A Case Study Exploring Self-Team Evaluations and Feedback through Team-Designed Behavior Scales

Submitted by Robert Brill, Fernando Cifuentes and Logan Stano

Robert Brill is an Associate Professor of Psychology at Moravian College where he teaches courses and conducts research in Industrial / Organizational Psychology and Sports Psychology. He also consults with a number of organizations in the Lehigh Valley area of Pennsylvania. Fernando Cifuentes and Logan Stano are Psychology majors and student researchers at Moravian College.

ABSTRACT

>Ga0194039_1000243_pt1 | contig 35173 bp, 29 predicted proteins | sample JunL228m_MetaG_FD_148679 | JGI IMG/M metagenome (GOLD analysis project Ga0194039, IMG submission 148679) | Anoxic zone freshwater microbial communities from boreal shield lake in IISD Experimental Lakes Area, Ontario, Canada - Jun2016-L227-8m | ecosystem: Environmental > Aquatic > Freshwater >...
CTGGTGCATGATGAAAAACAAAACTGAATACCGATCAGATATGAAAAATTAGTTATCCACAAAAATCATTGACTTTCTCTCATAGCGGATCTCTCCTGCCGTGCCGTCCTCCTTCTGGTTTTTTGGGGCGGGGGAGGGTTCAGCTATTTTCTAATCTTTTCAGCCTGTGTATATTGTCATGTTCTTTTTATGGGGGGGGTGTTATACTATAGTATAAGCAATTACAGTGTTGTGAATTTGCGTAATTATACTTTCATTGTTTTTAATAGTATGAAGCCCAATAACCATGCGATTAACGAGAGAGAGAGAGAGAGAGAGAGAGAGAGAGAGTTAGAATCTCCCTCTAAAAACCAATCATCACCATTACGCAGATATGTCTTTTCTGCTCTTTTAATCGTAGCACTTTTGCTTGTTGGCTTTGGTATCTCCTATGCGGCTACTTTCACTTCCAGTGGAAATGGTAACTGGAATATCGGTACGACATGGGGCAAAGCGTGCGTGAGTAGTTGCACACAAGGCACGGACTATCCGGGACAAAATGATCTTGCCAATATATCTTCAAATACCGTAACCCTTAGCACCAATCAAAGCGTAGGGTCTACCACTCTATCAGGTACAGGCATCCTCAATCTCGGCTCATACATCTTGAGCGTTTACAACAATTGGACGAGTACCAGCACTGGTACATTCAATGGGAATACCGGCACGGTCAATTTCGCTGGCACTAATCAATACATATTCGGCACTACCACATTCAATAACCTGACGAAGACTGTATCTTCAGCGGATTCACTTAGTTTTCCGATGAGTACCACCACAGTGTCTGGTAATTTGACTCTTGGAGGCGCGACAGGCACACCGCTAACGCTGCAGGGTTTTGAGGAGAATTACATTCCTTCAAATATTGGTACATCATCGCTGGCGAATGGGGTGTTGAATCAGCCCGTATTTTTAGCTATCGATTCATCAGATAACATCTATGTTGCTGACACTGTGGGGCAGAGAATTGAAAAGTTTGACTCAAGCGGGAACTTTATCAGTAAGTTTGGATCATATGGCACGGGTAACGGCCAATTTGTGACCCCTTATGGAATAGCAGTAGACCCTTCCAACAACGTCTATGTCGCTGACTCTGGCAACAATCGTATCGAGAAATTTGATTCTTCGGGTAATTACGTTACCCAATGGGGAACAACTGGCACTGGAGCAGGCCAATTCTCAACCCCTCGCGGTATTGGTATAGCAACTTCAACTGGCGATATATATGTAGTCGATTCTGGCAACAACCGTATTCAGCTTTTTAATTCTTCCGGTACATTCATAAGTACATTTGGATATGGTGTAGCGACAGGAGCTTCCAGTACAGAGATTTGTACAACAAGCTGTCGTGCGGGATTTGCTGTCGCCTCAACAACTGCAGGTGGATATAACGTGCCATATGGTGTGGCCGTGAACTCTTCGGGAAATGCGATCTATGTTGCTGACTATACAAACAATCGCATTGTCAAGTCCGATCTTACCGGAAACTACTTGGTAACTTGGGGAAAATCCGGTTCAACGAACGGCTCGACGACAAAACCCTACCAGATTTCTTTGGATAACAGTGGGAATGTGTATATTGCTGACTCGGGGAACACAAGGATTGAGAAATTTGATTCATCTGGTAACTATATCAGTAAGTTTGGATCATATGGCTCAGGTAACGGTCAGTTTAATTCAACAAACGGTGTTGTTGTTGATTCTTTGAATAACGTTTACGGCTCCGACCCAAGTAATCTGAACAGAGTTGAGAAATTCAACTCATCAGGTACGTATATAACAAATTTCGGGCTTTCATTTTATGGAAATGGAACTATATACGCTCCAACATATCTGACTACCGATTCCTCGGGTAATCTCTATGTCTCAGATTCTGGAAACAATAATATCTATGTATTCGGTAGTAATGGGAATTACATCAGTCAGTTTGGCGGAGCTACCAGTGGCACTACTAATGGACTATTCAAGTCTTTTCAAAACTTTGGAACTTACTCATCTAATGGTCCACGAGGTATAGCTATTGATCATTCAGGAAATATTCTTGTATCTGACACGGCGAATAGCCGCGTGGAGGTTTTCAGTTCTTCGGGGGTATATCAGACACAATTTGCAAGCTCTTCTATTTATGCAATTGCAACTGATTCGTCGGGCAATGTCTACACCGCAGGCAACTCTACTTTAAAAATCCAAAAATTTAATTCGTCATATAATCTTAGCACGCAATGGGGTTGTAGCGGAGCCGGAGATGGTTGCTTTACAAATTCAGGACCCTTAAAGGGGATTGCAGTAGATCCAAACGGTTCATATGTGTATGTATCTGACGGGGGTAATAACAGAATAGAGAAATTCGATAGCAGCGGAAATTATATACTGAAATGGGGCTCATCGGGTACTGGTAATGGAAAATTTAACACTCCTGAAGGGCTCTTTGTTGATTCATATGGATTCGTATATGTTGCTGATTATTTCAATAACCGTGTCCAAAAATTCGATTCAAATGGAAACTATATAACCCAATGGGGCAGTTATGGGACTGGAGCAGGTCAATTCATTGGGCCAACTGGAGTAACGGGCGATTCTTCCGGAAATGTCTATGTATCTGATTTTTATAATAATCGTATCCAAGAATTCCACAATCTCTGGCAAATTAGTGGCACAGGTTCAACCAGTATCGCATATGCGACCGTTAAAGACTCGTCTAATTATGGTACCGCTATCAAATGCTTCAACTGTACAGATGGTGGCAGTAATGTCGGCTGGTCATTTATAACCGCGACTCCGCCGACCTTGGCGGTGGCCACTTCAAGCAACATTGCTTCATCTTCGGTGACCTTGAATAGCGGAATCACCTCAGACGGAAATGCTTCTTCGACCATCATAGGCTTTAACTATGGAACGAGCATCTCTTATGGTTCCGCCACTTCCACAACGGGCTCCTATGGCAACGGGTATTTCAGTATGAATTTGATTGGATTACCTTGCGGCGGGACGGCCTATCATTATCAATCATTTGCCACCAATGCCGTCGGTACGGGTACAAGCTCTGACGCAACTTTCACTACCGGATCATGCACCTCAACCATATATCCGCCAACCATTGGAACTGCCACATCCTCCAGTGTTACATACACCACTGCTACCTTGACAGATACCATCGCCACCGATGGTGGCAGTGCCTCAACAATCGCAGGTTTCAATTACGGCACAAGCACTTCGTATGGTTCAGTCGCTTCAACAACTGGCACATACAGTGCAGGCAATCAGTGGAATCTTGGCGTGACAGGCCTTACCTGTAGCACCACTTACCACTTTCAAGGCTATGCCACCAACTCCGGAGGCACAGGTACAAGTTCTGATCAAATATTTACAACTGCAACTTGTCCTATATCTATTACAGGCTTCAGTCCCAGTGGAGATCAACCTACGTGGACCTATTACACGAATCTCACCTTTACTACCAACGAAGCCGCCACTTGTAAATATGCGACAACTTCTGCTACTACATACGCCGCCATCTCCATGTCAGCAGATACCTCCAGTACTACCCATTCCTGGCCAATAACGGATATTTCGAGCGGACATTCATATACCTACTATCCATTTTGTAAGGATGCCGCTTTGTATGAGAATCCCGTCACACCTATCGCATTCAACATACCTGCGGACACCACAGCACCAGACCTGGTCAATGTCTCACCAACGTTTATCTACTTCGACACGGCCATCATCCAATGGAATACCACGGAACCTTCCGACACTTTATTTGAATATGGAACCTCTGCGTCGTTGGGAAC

PURPOSE: This case study set out to explore a feedback intervention that incorporated team-generated scales created from best practice research principles from industrial / organizational psychology.  METHOD: A college men’s soccer team developed behaviorally-based anchored rating scales on 14 performance dimensions, and then provided self and team member ratings on each dimension.  Each player received feedback on team average ratings about them relative to self-ratings.  Player perceptions were assessed prior to scale development, prior to ratings, and after feedback was received.  RESULTS:  Findings indicate that the experience was challenging but positive; perceptions of potential and current ability changed significantly in opposite directions between ratings and feedback suggesting that players experienced a simultaneous improvement in motivation and reality check on their perceived potential.  CONCLUSION: The data suggests that this feedback intervention may be a worthwhile endeavor to help motivate individuals and strengthen team cohesion.  APPLICATIONS IN SPORT:  In order to supplement a coach’s feedback and unify teammate performance expectations, the creation and administration of behavior-based self and peer ratings may be a needed and viable option.  If so, this case study offers a good model to attempt such an intervention.

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